One Million Years B.C. (1966)

One Million Years B.C. (1966), directed by Don Chaffey.

When you see a smoking volcano in a caveman-and-dinosaurs picture, it had better erupt with big lava flows before the end or there is going to be trouble in the theater. No problem here: it looks like the end of the world when the mountain explodes.

An adventure fantasy probably intended for young people, this is worth reviewing because:

Welch had just done Fantastic Voyage (1966), but it was a dramatic photo and poster that made her a worldwide sensation:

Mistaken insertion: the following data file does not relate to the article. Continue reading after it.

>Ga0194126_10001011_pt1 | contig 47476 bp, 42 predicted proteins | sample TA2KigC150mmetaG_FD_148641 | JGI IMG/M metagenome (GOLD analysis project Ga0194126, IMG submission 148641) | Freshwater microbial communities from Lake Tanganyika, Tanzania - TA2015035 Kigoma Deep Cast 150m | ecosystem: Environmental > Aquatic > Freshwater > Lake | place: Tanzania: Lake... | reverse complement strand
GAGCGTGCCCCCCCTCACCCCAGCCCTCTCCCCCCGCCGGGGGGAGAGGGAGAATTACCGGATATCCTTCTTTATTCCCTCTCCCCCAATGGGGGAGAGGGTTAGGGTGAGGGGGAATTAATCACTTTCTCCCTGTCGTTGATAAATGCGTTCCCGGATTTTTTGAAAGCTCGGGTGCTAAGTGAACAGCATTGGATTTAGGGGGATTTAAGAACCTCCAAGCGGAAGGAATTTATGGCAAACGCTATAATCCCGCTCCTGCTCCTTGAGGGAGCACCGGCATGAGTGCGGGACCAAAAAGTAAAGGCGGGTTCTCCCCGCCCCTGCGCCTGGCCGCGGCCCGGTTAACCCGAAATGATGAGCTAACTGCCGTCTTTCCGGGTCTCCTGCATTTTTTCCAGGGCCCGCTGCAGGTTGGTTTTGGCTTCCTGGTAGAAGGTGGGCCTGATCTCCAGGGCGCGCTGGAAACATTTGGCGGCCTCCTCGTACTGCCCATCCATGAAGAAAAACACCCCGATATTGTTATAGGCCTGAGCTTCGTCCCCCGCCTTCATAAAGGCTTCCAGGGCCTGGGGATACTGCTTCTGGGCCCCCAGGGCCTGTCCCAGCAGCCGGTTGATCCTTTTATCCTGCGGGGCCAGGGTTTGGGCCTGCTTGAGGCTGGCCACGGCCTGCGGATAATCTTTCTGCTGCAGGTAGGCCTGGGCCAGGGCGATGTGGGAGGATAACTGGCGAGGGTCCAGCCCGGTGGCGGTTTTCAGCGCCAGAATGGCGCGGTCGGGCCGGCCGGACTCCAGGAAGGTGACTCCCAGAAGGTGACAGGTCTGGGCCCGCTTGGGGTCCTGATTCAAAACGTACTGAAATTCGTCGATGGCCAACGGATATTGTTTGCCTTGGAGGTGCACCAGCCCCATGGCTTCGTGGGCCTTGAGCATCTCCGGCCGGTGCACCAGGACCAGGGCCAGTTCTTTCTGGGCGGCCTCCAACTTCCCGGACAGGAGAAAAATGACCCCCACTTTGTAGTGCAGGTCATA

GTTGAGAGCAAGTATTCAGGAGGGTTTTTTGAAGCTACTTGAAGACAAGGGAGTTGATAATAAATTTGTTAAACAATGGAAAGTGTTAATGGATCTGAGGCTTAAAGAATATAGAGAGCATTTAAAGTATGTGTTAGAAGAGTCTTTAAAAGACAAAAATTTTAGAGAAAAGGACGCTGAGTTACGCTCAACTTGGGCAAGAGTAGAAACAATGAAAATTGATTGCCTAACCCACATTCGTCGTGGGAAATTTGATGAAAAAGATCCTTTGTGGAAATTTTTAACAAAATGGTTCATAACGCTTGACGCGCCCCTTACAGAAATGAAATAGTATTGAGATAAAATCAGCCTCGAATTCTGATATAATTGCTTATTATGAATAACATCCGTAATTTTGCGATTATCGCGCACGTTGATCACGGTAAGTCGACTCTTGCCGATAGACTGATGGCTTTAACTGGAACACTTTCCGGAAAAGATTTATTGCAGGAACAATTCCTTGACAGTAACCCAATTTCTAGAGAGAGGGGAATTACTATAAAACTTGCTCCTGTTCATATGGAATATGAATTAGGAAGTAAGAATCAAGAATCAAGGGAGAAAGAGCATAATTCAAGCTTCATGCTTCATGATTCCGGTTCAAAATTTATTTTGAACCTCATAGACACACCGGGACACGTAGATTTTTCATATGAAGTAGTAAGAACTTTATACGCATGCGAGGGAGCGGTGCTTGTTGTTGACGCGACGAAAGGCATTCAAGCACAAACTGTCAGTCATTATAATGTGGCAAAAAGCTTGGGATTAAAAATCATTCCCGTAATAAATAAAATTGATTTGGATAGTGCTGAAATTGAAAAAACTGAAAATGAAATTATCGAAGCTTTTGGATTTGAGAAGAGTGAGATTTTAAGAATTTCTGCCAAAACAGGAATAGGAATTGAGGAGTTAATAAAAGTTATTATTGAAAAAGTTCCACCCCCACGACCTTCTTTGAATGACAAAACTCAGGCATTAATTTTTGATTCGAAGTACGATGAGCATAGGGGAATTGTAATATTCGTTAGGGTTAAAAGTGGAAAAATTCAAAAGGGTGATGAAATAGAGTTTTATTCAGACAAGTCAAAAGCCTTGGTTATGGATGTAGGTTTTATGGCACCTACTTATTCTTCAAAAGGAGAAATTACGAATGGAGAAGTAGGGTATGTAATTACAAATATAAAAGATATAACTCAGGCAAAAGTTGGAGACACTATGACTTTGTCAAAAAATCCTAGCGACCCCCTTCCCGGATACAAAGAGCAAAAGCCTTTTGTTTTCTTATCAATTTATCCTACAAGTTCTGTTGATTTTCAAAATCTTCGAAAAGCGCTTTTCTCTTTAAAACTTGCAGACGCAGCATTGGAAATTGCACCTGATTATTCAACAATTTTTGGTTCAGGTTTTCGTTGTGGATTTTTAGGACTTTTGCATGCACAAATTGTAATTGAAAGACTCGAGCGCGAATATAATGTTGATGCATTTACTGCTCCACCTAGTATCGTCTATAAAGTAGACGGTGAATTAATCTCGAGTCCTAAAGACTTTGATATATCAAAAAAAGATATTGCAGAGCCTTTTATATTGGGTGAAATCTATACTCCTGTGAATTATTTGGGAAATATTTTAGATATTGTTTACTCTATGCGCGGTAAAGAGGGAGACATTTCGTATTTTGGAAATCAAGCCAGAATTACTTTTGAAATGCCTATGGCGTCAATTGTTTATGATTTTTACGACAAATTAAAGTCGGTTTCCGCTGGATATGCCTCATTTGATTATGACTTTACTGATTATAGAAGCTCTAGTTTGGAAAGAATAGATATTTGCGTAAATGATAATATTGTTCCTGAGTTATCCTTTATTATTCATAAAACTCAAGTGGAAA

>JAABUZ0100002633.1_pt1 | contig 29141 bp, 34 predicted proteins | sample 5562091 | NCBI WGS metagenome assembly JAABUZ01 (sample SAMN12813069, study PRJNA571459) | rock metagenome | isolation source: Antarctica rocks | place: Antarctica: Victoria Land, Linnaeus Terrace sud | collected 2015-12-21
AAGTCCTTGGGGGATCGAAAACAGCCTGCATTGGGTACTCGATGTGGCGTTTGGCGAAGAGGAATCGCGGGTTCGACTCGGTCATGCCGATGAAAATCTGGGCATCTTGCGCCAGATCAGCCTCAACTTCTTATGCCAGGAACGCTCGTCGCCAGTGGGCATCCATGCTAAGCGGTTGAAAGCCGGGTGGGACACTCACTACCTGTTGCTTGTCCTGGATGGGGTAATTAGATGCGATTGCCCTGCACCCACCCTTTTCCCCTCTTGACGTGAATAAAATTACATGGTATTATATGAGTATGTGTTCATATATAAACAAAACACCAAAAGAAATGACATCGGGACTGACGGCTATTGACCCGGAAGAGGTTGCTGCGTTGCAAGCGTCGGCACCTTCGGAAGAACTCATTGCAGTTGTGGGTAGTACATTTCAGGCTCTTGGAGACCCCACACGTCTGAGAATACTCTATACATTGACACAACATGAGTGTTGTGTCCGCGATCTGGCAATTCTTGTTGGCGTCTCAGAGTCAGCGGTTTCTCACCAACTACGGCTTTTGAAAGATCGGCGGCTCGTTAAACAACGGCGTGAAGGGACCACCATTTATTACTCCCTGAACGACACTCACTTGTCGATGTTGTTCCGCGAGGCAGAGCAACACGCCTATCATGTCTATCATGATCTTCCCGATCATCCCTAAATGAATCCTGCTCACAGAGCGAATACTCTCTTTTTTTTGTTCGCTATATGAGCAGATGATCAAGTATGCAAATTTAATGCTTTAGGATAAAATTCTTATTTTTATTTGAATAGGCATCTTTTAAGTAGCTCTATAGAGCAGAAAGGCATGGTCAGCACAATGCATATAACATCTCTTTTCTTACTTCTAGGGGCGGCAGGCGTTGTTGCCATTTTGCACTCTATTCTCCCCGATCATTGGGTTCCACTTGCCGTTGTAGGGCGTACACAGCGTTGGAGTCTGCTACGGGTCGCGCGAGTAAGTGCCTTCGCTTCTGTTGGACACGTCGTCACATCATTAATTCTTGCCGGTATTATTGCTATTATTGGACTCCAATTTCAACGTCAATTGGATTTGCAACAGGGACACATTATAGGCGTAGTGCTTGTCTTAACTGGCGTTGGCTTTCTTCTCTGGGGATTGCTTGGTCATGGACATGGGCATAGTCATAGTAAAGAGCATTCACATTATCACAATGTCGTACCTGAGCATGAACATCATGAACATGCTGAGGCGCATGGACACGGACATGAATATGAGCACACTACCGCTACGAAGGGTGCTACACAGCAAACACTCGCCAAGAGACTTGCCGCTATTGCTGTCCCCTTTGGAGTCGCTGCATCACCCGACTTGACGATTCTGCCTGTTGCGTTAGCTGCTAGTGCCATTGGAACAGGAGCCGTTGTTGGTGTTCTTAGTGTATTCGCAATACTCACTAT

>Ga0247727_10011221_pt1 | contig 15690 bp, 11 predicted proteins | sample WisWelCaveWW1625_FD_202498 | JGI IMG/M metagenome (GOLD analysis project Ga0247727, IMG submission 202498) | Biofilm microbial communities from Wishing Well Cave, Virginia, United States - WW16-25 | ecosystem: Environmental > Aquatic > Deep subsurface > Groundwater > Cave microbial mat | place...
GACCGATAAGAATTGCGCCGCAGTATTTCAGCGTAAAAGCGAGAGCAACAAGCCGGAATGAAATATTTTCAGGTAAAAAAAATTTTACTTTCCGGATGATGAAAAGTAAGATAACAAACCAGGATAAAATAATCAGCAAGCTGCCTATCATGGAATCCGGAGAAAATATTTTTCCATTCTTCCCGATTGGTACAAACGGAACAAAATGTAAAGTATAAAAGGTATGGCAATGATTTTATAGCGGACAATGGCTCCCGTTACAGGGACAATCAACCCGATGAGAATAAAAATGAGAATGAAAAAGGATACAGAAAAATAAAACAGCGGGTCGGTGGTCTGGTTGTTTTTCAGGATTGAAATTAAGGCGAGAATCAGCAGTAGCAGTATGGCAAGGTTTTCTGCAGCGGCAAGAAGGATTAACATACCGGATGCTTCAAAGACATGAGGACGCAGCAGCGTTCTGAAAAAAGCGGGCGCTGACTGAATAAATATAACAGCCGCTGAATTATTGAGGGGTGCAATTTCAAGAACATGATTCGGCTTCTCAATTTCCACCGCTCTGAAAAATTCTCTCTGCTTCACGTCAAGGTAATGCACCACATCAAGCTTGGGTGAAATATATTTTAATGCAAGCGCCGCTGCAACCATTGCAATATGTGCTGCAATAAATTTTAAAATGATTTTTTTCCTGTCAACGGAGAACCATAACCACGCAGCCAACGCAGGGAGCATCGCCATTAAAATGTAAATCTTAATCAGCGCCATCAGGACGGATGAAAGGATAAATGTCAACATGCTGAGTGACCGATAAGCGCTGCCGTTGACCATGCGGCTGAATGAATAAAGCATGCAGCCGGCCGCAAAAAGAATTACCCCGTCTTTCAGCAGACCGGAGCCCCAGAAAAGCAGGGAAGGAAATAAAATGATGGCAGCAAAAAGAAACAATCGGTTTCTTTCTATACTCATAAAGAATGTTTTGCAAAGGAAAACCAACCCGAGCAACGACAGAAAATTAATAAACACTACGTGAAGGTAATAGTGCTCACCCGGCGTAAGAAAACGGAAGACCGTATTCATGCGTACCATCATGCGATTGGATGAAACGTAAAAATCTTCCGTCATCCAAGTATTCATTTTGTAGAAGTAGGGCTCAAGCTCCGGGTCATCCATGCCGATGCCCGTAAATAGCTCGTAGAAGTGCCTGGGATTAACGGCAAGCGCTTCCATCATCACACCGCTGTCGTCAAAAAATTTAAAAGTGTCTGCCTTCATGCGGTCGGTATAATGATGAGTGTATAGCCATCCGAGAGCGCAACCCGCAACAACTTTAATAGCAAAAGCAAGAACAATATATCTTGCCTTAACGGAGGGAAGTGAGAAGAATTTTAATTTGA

She was on location in the spectacularly primeval-looking Canary Islands for weeks and did not know she had become a famous sex symbol until she returned home.


Finally, something to think about: in comparing the brutish Rock Tribe with the more advanced and pleasant Shell Tribe, we gather that caveman utopia is just being with people you can trust. This is probably the key component of Utopia in all ages.

Available on Blu-ray from Kino: both the US and International versions on separate discs. The US edition cut 9 minutes, partly for running time, but also to shorten some violent sequences and one sexy dance by Beswick.

A film scholar gives a very good commentary track, both loaded with production details and unexpectedly insightful about the differences between the two tribes.